Designing meeting agendas can be tricky business. Considerations include logical flow, partial attendance by those with conflicting commitments, time zone differences, and the politics of the pecking order, among other factors. Recent advances in psychology [Baumeister 2011] are suggesting additional constraints — ego depletion and decision fatigue.
Ego depletion is the idea that we have limited energy available for regulating our own behavior, until we rest and recover. Numerous experiments have produced results consistent with this hypothesis. Closely related is the idea of decision fatigue. People seem to have limited energy available for the kinds of complex trade-offs associated with difficult decisions.
These two phenomena affect meetings in different ways, though they are closely related and often overlapping.
Ego depletion manifests itself when we tire of exerting self-control, as when we stifle expressions of anger or frustration, or when we try to conform to social expectations despite how we really feel. It degrades our ability to control ourselves.
Ego depletion is a risk whenever meeting agendas have the more heated debates at the end of the meeting. (I call such agendas "inverted.") During the meeting, slights, affronts, misunderstandings, and insults are possible. In some meetings, they're likely. Anyone who tries to deal with these incidents by controlling their urges to wring someone else's scrawny little neck, for example, is at elevated risk of ego depletion. By the time we arrive at the last items of an inverted agenda, some people might not have energy enough for self-control. Nasty interactions are more likely. To limit this risk, place at the top of the agenda any debates likely to become heated.
Some meeting chairs actually want some participants to lose control. These chairs might exploit ego depletion to achieve their own devious ends. Beware.
Decision fatigue sets in when we've wrestled with difficult decisions for even a short time, or when we've spent significant time on less-than-critical decisions. Consider the agenda for a meeting in which we rank a series of product defects. Because decision fatigue tends to make us controversy-averse, and because higher severity assignments for defects tend to provoke controversy, defects discussed early in the agenda tend to be classified as more severe.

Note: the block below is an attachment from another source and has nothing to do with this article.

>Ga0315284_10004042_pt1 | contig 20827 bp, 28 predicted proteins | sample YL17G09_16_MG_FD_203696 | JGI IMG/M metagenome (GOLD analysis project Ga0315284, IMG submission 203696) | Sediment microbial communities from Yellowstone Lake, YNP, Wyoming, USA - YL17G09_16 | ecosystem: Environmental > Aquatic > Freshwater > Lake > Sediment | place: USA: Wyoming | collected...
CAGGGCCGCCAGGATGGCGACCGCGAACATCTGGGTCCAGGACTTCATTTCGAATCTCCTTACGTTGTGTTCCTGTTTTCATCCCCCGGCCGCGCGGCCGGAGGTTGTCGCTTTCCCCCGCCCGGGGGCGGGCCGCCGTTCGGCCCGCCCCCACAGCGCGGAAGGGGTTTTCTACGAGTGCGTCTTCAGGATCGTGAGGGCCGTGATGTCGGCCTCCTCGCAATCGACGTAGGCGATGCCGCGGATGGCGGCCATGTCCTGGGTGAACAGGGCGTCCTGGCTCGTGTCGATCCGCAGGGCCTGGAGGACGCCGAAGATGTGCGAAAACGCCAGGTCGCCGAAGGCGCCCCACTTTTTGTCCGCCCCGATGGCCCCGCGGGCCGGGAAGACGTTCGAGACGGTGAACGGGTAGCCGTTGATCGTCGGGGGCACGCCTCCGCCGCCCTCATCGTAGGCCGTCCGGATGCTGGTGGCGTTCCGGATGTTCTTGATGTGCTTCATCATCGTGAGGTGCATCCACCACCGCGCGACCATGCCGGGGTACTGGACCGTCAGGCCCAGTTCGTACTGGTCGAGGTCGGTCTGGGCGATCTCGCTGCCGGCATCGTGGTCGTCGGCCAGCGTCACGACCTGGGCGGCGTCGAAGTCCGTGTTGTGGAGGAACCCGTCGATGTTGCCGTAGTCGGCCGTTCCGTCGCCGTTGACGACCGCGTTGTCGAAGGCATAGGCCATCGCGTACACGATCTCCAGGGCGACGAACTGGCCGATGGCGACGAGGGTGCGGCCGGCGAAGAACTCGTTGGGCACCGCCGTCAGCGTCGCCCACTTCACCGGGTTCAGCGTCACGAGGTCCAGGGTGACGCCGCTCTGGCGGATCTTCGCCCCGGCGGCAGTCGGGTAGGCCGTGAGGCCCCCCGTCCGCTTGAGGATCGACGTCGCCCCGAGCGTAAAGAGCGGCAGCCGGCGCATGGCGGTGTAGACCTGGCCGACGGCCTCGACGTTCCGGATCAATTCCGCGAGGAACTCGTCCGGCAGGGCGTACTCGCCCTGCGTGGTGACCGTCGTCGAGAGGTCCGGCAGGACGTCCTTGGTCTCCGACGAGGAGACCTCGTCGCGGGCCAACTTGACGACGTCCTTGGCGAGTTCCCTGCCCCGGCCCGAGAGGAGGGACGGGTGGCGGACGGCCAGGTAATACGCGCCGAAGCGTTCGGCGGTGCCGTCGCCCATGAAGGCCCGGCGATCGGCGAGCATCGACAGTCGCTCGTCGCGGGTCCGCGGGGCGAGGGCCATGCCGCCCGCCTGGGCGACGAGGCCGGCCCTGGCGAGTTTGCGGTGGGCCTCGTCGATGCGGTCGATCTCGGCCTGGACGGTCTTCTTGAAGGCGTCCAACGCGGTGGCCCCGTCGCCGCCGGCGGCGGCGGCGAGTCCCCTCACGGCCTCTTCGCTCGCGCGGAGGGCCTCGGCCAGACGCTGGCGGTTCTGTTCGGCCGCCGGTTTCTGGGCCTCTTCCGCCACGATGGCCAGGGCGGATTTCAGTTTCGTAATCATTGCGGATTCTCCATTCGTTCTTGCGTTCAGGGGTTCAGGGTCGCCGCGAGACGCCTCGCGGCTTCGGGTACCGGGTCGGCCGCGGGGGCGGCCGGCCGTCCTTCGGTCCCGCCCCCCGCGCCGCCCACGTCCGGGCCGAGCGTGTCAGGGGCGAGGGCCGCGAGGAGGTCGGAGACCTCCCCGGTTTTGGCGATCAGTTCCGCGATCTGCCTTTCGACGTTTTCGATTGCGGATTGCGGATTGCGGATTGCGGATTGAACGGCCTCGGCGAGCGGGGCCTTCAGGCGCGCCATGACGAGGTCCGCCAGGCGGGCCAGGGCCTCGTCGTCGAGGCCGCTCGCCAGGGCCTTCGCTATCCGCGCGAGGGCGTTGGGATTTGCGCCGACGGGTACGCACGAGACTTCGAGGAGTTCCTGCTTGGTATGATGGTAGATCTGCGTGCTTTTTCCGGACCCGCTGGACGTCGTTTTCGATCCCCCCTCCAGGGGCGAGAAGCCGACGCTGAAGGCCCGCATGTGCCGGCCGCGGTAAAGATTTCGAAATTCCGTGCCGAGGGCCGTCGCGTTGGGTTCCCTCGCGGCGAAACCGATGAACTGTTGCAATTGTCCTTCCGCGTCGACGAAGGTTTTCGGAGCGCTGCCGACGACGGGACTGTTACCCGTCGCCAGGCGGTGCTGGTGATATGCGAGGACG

In meetings In meetings in which we're
allocating enterprise resources,
decision quality degrades
as time goes onin which we're allocating enterprise resources, decision quality also degrades as time goes on. Because increasing resource allocations beyond current resource levels tends to create more controversy, and because decision fatigue makes us controversy-averse, current levels tend to prevail when decision fatigue takes hold. That's one reason why departments seeking significant resource increases tend to do better if they appear near the top of the agenda. Meeting chairs who know about this phenomenon might exploit it. Beware.
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More articles on Emotions at Work:
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- "If we promote you, we'll have to promote all of them, too." This "slippery-slope"
tactic for winning debates works by exploiting our fears. Another in a series about rhetorical tricks
that push our buttons.
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How can you cope with survival?
- Scope Creep, Hot Hands, and the Illusion of Control
- Despite our awareness of scope creep's dangerous effects on projects and other efforts, we seem unable
to prevent it. Two cognitive biases — the "hot hand fallacy" and "the illusion
of control" — might provide explanations.
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- When we make decisions based on appearance we risk making errors. We create hostile work environments, disappoint our customers, and create inefficient processes. Maintaining congruence between the appearance and the substance of things can help. Available here and by RSS on July 3.
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- Many people who possess real organizational power have a characteristic demeanor. It's the way they project their presence. I call this the power affect. Some people — call them power pretenders — adopt the power affect well before they attain significant organizational power. Unfortunately for their colleagues, and for their organizations, power pretenders can attain organizational power out of proportion to their merit or abilities. Understanding the power affect is therefore important for anyone who aims to attain power, or anyone who works with power pretenders. Read more about this program.